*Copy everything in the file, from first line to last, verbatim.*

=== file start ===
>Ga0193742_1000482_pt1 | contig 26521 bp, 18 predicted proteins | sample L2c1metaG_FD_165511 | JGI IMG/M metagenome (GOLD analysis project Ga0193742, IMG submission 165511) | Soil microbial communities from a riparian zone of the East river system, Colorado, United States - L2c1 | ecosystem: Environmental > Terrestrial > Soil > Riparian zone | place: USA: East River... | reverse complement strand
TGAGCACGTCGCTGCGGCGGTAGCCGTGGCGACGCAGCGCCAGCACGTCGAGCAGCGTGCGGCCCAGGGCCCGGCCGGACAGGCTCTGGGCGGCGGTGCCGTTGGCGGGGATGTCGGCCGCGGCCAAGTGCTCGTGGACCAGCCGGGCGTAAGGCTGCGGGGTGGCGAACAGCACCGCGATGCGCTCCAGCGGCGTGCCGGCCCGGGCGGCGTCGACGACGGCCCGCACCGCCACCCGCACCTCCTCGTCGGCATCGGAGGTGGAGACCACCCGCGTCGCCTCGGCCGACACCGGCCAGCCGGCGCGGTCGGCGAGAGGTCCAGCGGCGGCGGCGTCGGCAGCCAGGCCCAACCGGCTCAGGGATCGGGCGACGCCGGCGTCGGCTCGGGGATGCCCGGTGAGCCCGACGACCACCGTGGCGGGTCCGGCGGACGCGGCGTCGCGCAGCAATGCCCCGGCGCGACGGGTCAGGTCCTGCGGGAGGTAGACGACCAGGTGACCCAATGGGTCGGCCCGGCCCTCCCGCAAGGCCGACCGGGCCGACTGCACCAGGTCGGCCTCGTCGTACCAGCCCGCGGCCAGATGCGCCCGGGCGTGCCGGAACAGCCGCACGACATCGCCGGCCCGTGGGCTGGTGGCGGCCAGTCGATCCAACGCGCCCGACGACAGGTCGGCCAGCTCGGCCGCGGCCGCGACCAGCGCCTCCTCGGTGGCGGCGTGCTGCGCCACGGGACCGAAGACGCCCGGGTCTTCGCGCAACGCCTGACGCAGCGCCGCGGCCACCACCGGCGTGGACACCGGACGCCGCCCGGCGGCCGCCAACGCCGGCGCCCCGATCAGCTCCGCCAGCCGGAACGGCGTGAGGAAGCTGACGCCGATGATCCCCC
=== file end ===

>Ga0193742_1000482_pt1 | contig 26521 bp, 18 predicted proteins | sample L2c1metaG_FD_165511 | JGI IMG/M metagenome (GOLD analysis project Ga0193742, IMG submission 165511) | Soil microbial communities from a riparian zone of the East river system, Colorado, United States - L2c1 | ecosystem: Environmental > Terrestrial > Soil > Riparian zone | place: USA: East River... | reverse complement strand
TGAGCACGTCGCTGCGGCGGTAGCCGTGGCGACGCAGCGCCAGCACGTCGAGCAGCGTGCGGCCCAGGGCCCGGCCGGACAGGCTCTGGGCGGCGGTGCCGTTGGCGGGGATGTCGGCCGCGGCCAAGTGCTCGTGGACCAGCCGGGCGTAAGGCTGCGGGGTGGCGAACAGCACCGCGATGCGCTCCAGCGGCGTGCCGGCCCGGGCGGCGTCGACGACGGCCCGCACCGCCACCCGCACCTCCTCGTCGGCATCGGAGGTGGAGACCACCCGCGTCGCCTCGGCCGACACCGGCCAGCCGGCGCGGTCGGCGAGAGGTCCAGCGGCGGCGGCGTCGGCAGCCAGGCCCAACCGGCTCAGGGATCGGGCGACGCCGGCGTCGGCTCGGGGATGCCCGGTGAGCCCGACGACCACCGTGGCGGGTCCGGCGGACGCGGCGTCGCGCAGCAATGCCCCGGCGCGACGGGTCAGGTCCTGCGGGAGGTAGACGACCAGGTGACCCAATGGGTCGGCCCGGCCCTCCCGCAAGGCCGACCGGGCCGACTGCACCAGGTCGGCCTCGTCGTACCAGCCCGCGGCCAGATGCGCCCGGGCGTGCCGGAACAGCCGCACGACATCGCCGGCCCGTGGGCTGGTGGCGGCCAGTCGATCCAACGCGCCCGACGACAGGTCGGCCAGCTCGGCCGCGGCCGCGACCAGCGCCTCCTCGGTGGCGGCGTGCTGCGCCACGGGACCGAAGACGCCCGGGTCTTCGCGCAACGCCTGACGCAGCGCCGCGGCCACCACCGGCGTGGACACCGGACGCCGCCCGGCGGCCGCCAACGCCGGCGCCCCGATCAGCTCCGCCAGCCGGAACGGCGTGAGGAAGCTGACGCCGATGATCCCCC